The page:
Wednesday, December 7, 2011

i've always been interested in landscapes, and felt that the time was right to incorporate them into my uni work. here are a couple of my landscape drawings created prior to this project.

i began my project focused on producing illustrations for a book called, brother in the land.

the story is about a post apocalyptic earth and the challenges humans face in these conditions. i really liked the idea of drawing a world where everything was fucked up, where there was burnt down buildings, death and decay.

some fo the images from my research.

a few of my initial doodles/ interpretations of the book:

smoke trying different mediums, water colours seem to give a pale decaying feel to the images

Although i was enjoying 'brother in the lands' descriptive qualities i felt that GOING BIGGER was the way forward. so the book illustration idea soon transformed into producing a large post apocolyptic landscape, on a roll of paper, using similar techniques to recent pieces i had completed. It gave me more scope with what i could draw and i was not restricted by text or characters. it also tied in nicely with my personal work of space and landscapes.

these are some of my pre project sci-fi drawings.

now with a general idea of my projects theme and style i began my research into post apocalypses by referring to real life disasters , eg Hiroshima and tsunami devastation. i watched documentaries and animations on Hiroshima, to try and contemplate the destruction and how i could portray that within my drawings.

One of the most influential films i watched, was a film called, the road, in which a father and his son are left fending for themselves when the world begins to die. The setting is very cold, dark and filled with ash, and the land is devoid of living animals and vegetation. There is frequent rain or gray snow, and occasional electrical storms. The sheer scale of destruction and desolation was staggering and from the images i got the impression of isolation and how demeaning the natural world becomes when normal civilization is disrupted. I felt that i could translate this into my own work through the use of space and depth. by giving varied perspectives i could enhance the sense of scale of the foreground images.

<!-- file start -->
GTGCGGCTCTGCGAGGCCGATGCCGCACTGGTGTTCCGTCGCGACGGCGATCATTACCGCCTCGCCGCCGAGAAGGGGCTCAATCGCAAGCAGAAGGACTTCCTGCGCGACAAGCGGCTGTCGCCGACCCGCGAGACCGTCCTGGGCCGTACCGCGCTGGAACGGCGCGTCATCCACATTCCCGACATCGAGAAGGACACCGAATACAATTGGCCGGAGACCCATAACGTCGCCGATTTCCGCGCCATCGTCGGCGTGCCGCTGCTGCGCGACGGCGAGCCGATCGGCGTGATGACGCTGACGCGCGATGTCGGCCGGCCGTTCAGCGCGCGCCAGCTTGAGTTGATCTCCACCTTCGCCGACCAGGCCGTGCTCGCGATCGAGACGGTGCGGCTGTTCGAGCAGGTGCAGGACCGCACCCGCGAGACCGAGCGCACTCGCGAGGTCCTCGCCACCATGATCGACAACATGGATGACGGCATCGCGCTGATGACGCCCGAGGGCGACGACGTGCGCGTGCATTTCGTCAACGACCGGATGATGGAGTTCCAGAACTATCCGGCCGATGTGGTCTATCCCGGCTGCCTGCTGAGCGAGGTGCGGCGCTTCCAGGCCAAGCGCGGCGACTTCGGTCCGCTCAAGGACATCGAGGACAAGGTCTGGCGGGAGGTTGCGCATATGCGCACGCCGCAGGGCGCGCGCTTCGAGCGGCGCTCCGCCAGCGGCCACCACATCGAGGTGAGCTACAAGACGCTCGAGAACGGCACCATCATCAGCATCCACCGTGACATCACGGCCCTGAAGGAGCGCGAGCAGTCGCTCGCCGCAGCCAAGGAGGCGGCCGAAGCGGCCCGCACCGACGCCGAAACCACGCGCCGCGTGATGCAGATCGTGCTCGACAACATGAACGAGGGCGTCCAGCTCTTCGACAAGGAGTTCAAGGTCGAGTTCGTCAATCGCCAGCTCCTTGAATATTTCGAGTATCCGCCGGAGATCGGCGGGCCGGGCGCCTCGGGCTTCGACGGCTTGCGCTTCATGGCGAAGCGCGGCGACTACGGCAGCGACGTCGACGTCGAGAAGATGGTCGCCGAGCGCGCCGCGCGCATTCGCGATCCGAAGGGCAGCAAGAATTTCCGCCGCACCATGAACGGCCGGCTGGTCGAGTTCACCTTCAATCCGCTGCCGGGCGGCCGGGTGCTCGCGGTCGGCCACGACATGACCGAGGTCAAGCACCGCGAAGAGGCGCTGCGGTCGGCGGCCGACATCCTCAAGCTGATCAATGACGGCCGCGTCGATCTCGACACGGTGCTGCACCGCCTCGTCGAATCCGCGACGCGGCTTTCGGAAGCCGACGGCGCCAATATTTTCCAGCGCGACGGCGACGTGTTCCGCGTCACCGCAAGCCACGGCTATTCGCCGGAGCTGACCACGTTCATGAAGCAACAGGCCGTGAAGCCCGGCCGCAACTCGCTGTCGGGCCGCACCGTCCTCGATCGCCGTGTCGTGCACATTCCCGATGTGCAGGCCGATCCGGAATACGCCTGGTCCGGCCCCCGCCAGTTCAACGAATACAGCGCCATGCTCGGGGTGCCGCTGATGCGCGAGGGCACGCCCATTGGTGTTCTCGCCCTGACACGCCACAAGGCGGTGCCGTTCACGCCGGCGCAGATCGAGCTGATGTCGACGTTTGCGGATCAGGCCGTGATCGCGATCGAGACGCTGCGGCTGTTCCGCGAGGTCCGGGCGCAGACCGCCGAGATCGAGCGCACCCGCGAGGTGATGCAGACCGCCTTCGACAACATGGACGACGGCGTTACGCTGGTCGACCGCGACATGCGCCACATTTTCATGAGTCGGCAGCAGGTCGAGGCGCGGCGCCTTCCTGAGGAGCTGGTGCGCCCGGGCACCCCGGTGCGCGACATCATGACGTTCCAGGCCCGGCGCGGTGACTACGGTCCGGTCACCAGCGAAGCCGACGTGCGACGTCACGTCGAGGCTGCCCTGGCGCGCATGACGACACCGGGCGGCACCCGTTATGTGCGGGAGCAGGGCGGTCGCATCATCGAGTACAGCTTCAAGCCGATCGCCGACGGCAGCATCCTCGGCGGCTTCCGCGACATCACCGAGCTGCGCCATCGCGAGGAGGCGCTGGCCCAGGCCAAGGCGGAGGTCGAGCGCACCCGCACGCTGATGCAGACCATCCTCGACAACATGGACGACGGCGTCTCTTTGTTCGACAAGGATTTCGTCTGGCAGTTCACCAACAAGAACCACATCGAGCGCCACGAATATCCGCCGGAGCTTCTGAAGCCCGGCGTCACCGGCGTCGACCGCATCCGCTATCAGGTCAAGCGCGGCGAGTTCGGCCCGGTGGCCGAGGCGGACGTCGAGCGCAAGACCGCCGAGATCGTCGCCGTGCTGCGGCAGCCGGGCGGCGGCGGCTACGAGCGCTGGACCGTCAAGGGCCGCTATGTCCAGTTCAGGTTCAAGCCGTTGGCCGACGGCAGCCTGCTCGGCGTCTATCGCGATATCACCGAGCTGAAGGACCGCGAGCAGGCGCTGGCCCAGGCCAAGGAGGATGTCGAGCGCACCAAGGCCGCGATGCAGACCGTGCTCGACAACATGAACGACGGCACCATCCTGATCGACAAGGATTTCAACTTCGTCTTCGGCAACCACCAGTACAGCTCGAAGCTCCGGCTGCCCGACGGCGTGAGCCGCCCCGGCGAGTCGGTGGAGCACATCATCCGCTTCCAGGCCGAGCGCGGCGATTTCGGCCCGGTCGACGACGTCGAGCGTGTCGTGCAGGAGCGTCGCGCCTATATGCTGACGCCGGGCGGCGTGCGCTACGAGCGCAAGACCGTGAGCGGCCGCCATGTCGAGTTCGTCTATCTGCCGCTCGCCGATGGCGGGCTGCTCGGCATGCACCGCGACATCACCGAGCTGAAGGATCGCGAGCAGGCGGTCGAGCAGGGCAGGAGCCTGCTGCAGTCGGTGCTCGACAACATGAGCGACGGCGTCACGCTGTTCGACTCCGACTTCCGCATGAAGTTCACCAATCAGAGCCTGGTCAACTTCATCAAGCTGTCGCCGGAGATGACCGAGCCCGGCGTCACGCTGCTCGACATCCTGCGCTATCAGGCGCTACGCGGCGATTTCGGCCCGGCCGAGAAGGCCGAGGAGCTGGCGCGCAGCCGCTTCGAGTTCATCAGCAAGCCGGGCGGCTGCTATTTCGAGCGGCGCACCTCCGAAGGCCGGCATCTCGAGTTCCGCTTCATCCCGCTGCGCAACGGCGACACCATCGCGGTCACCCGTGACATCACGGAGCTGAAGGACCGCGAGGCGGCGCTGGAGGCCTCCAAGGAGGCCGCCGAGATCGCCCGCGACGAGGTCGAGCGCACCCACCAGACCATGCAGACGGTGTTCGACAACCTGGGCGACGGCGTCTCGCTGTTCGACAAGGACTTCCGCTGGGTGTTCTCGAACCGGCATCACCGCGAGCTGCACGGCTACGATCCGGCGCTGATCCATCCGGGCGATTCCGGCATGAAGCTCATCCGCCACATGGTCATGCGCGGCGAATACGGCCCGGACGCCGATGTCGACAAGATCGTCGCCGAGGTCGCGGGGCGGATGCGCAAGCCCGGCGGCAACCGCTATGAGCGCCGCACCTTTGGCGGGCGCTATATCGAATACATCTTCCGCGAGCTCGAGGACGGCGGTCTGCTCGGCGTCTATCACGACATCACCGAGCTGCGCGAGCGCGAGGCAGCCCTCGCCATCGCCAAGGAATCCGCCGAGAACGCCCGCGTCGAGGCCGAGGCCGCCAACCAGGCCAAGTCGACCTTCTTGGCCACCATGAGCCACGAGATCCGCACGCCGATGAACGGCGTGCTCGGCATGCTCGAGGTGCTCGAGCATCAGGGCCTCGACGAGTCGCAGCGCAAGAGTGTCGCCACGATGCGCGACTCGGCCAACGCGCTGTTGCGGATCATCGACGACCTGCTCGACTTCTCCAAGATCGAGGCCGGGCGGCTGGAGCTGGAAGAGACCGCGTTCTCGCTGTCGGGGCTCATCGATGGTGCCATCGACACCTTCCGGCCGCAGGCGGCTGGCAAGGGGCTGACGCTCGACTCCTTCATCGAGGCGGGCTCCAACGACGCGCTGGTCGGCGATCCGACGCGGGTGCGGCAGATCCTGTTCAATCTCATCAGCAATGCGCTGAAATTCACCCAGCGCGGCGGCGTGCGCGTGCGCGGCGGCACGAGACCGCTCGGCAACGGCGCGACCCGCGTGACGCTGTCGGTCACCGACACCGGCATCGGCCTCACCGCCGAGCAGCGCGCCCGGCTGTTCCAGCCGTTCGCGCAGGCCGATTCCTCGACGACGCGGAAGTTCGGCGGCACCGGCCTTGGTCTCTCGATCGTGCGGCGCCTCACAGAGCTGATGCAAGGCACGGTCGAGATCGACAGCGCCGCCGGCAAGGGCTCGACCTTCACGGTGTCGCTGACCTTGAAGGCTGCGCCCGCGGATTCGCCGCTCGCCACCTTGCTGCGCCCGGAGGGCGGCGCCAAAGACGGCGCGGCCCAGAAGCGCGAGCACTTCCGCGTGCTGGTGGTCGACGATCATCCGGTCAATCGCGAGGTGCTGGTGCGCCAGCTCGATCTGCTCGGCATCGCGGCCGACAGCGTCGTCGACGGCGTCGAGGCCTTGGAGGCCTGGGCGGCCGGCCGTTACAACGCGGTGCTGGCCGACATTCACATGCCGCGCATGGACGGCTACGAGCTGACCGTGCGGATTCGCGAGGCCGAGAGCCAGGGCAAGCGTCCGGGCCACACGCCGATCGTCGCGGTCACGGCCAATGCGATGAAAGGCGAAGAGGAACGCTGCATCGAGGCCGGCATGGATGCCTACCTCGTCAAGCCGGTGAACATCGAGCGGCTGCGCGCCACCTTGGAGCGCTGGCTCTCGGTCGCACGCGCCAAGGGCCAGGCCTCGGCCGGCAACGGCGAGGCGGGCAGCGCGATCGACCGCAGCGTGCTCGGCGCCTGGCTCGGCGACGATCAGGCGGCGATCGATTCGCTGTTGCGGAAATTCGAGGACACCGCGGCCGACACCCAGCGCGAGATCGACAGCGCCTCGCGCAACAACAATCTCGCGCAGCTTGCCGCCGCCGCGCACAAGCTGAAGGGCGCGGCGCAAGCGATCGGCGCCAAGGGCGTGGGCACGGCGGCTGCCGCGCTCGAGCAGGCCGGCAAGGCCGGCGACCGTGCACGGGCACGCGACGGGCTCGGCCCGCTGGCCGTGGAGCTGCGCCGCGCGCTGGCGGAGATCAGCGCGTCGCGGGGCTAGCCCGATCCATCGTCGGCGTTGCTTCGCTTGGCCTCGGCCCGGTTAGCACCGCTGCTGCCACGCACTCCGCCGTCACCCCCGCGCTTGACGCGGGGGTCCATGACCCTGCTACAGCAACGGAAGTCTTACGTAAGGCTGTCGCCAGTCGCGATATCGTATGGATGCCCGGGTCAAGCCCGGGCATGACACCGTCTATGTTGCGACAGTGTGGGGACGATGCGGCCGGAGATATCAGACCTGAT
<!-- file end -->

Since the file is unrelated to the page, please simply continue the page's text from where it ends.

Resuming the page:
After gathering some research i started sketching buildings and landscapes, to get a better understanding of how to draw them so during my project i would have a good set of visual references.

After making some preliminary sketches i began drawing up ideas for the length of paper, i wanted to get a general idea of what i was going to draw, but didn't want to make it too detailed as i knew i'd change my mind through out the project.

After being satisfied with my ideas i started to think about begining the main project, it was a daunting thought and at the start i was having trouble with putting pen to paper in the fear i'd ruin the whole thing (i got over it eventually). so to loosen up and regain my confidence with line drawing i embarked on a mini project, i bought a canvas, scribbled all over it with pencil and procceeded to find faces, characters and animals within the scribbles. took about 3 evenings and a couple of sharpies.